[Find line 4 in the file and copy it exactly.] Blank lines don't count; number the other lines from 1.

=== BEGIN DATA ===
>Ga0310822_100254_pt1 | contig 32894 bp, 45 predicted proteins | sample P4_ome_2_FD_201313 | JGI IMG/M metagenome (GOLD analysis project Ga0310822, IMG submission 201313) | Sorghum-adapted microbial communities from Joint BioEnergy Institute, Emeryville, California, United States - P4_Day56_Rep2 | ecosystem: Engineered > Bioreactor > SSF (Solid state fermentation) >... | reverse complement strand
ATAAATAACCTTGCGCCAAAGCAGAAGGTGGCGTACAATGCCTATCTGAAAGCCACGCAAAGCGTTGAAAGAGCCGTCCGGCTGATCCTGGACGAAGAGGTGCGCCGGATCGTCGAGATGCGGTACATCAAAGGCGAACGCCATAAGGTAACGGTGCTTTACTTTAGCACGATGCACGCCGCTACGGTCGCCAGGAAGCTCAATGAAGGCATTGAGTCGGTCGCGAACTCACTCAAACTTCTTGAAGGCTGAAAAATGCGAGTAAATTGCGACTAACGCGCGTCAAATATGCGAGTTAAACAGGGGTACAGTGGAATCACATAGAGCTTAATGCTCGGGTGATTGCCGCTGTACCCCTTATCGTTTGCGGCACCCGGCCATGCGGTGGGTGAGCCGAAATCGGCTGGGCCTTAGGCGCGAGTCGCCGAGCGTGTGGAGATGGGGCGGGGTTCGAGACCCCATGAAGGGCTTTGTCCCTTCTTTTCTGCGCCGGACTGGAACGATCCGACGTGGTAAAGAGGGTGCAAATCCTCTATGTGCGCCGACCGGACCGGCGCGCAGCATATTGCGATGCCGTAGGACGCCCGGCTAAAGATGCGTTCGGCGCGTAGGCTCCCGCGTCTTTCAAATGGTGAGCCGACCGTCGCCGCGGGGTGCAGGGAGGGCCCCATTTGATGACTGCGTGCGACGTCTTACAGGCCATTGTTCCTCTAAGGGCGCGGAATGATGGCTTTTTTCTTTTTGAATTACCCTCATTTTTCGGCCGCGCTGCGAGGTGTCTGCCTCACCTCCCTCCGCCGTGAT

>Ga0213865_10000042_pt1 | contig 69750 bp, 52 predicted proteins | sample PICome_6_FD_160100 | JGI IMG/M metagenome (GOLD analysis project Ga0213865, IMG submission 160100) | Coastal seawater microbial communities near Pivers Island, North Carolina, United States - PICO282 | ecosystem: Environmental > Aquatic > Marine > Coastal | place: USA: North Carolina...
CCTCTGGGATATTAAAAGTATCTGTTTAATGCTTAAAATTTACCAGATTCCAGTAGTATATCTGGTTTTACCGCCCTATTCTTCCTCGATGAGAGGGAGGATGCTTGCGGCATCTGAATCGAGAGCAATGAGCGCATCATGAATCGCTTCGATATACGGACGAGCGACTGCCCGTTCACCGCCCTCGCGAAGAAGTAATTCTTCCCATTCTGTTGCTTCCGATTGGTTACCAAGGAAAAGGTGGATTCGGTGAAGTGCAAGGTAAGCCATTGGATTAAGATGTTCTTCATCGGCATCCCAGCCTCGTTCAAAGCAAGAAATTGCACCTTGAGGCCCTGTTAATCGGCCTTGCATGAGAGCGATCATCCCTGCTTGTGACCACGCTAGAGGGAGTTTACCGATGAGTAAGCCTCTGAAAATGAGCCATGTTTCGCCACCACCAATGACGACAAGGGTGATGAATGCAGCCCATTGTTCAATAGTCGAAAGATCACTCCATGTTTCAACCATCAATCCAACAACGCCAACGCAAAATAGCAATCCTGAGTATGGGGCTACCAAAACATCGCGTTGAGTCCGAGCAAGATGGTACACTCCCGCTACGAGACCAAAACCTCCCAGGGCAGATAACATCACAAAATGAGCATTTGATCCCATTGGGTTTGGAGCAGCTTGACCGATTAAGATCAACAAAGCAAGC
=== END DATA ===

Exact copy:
CCTCTGGGATATTAAAAGTATCTGTTTAATGCTTAAAATTTACCAGATTCCAGTAGTATATCTGGTTTTACCGCCCTATTCTTCCTCGATGAGAGGGAGGATGCTTGCGGCATCTGAATCGAGAGCAATGAGCGCATCATGAATCGCTTCGATATACGGACGAGCGACTGCCCGTTCACCGCCCTCGCGAAGAAGTAATTCTTCCCATTCTGTTGCTTCCGATTGGTTACCAAGGAAAAGGTGGATTCGGTGAAGTGCAAGGTAAGCCATTGGATTAAGATGTTCTTCATCGGCATCCCAGCCTCGTTCAAAGCAAGAAATTGCACCTTGAGGCCCTGTTAATCGGCCTTGCATGAGAGCGATCATCCCTGCTTGTGACCACGCTAGAGGGAGTTTACCGATGAGTAAGCCTCTGAAAATGAGCCATGTTTCGCCACCACCAATGACGACAAGGGTGATGAATGCAGCCCATTGTTCAATAGTCGAAAGATCACTCCATGTTTCAACCATCAATCCAACAACGCCAACGCAAAATAGCAATCCTGAGTATGGGGCTACCAAAACATCGCGTTGAGTCCGAGCAAGATGGTACACTCCCGCTACGAGACCAAAACCTCCCAGGGCAGATAACATCACAAAATGAGCATTTGATCCCATTGGGTTTGGAGCAGCTTGACCGATTAAGATCAACAAAGCAAGC